Challenges, Leadership, Reflection

Transformation and Change

Transformation is never easy and neither is change. As I think about the two for me, they are markedly different experiences. This is the fourth time in my career I am going through a change and driving a transformation simultaneously.
Moving – finding a new location to live, packing, coordinating a move, unpacking. New dentists, new doctors, new hair stylist, working a new grocery store strategy. Where’s the Starbucks? All the big things that matter in a move. Stressful? Can be. An adventure? Always!

If I could focus simply on the move itself – it might not be so bad. But with the changes a move can bring I’ve always had to work a move change with a career change.

Changes in career – responsibilities, leadership level, geography, new teams – all lend themselves to some great opportunities to practice the art of assessment and transformation.

Transformation starts with an assessment of the people, the practices, and the processes. You gain great insight into the culture of an organization and a team by listening, learning, and asking questions. A quick study and the transformation experience begins. As a leader, setting the stage for connection and conversation is critical. Sharing a vision and the guard rails of leadership responsibilities.

The gifts of transformation and change have fostered my growth and development and forced me to assess priorities. Setting a pace that is manageable and not too aggressive – clearly a lesson that I needed to learn- for myself and to ensure I am not over the top for those around me. This is the gift of patience and understanding the journey cadence.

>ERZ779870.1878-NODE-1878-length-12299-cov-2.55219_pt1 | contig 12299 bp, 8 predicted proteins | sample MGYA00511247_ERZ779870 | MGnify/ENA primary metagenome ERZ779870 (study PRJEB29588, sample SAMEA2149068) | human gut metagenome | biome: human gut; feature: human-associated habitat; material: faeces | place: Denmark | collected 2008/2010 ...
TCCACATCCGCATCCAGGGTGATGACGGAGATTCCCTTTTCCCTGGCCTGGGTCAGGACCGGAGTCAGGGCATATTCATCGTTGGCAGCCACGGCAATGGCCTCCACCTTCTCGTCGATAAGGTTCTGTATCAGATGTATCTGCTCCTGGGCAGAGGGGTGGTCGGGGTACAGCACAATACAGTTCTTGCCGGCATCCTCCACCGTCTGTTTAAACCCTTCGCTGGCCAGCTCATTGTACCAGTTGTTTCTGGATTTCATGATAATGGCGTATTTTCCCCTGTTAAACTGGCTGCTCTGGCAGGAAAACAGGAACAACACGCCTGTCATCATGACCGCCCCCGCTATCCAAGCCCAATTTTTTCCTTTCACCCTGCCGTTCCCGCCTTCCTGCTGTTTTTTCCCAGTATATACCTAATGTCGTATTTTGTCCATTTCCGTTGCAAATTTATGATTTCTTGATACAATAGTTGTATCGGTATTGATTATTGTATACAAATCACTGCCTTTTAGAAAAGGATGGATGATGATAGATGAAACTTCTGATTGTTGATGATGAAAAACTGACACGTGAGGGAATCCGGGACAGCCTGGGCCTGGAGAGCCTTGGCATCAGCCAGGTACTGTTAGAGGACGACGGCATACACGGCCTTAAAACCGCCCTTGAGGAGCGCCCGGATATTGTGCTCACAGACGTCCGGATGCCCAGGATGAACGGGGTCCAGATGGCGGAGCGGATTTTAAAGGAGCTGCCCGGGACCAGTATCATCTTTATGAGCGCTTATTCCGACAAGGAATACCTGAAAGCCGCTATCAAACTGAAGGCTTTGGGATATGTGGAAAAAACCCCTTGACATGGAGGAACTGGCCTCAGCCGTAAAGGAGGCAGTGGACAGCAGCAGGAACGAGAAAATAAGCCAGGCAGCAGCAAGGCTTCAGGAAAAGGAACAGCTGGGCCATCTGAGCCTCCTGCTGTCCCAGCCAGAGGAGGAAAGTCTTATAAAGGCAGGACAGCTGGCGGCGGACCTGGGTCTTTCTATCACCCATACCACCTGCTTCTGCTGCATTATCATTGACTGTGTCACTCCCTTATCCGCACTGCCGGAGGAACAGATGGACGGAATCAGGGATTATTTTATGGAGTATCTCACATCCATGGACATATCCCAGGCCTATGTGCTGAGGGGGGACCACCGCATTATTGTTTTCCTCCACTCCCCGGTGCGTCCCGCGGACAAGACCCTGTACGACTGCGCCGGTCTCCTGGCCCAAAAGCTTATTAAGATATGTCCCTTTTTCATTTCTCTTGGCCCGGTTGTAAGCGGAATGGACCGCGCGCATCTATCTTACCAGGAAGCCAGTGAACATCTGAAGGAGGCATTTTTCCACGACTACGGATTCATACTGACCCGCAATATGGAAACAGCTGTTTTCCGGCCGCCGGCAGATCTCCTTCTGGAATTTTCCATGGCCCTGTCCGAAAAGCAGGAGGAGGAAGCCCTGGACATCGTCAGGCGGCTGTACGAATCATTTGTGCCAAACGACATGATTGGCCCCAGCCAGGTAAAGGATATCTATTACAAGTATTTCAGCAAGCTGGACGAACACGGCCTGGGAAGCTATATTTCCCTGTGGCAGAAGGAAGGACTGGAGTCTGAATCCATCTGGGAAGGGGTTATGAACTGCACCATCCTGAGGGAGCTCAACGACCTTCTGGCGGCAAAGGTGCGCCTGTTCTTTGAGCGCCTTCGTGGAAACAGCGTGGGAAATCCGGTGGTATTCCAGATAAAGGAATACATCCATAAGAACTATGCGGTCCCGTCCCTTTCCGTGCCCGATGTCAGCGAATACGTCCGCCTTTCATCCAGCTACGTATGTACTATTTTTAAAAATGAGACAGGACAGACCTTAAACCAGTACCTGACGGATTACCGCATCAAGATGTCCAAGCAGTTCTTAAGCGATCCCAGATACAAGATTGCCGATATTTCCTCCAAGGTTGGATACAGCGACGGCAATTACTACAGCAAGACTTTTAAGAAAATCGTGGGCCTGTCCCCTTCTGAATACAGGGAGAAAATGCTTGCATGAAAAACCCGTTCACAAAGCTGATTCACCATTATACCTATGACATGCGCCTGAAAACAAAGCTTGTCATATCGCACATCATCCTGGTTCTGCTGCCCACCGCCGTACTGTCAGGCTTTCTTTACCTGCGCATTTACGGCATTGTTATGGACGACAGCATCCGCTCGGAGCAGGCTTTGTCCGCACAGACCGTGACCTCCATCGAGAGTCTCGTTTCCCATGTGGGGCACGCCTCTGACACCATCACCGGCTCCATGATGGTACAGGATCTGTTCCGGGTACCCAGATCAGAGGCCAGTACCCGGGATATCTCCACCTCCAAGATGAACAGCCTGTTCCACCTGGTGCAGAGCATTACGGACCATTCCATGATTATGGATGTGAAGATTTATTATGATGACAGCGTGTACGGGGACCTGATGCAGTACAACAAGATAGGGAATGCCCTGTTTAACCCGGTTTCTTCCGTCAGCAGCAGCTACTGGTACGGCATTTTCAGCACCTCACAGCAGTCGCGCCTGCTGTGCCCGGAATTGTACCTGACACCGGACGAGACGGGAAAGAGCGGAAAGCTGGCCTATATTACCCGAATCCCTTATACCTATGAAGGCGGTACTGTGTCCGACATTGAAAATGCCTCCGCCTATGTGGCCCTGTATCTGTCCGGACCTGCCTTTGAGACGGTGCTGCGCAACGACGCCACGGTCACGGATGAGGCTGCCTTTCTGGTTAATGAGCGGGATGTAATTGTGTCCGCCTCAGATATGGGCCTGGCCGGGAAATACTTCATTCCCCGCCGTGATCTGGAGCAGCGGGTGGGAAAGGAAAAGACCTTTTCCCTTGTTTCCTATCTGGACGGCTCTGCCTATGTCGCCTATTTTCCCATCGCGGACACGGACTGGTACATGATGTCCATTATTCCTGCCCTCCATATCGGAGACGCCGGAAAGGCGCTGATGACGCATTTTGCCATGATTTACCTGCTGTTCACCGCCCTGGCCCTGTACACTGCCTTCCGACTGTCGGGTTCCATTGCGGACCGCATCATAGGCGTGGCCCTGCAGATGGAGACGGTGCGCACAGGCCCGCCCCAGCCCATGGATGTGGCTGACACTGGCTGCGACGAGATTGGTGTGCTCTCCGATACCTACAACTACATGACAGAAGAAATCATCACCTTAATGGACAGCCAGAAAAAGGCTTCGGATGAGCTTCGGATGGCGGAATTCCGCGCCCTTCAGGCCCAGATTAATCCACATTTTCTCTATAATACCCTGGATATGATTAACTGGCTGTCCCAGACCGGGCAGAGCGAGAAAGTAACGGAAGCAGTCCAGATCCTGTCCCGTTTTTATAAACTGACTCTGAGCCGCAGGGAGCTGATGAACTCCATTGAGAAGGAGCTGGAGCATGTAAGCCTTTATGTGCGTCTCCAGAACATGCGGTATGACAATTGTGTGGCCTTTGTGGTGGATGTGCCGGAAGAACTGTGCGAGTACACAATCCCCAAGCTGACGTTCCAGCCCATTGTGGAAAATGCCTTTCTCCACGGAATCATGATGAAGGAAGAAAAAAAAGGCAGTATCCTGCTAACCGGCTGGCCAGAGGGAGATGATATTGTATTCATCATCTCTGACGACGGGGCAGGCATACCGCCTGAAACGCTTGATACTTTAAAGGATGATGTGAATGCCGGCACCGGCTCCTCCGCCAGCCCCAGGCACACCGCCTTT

As I step into this new move and the changes it brings – I am going to manage the change and not let it manage me. It’s an adventure! The opportunity that a new leadership role brings feeds my energy and spirit. I love the opportunity that a new team brings and working with the human experience. That’s an adventure as well!

Time to get provisioned up for the journey ahead and the adventure that awaits me!

Challenges, Leadership, Reflection

The Year in Review – Successes and Challenges

Every year, I look back as I plan forward and I think about my successes over the past year. I spend a moment (or two) “setting in the pride of success”- embracing the work done, the projects completed, the goals achieved, the people met along the way. I do this as I plan for the year ahead to inspire, motivate, and align my energy in a positive space. Goal planning for a new year can be daunting and this exercise helps me frame the accomplishments of the past while harnessing the focus for the future.

I also look back over the many challenges encountered during the prior year – both professional and personal. As I reflect over this past year, I thought “Have I experienced fewer challenges than in years past?” The answer was certainly No – there were as many challenges. There may have even been more if I were to have tallied a “count.”

Why did it then seem less daunting to look back or even to have worked through those challenges? I believe the answer to that is simple – I am at a place in life where I now rise to meet the challenges life presents. The experience of life has provided that “practice” in rising to meet the challenges over time. I have realized that it is all in how I approach and deal with those challenges presented to me. I now know my strength and have a deeper understanding of perseverance, commitment, and character.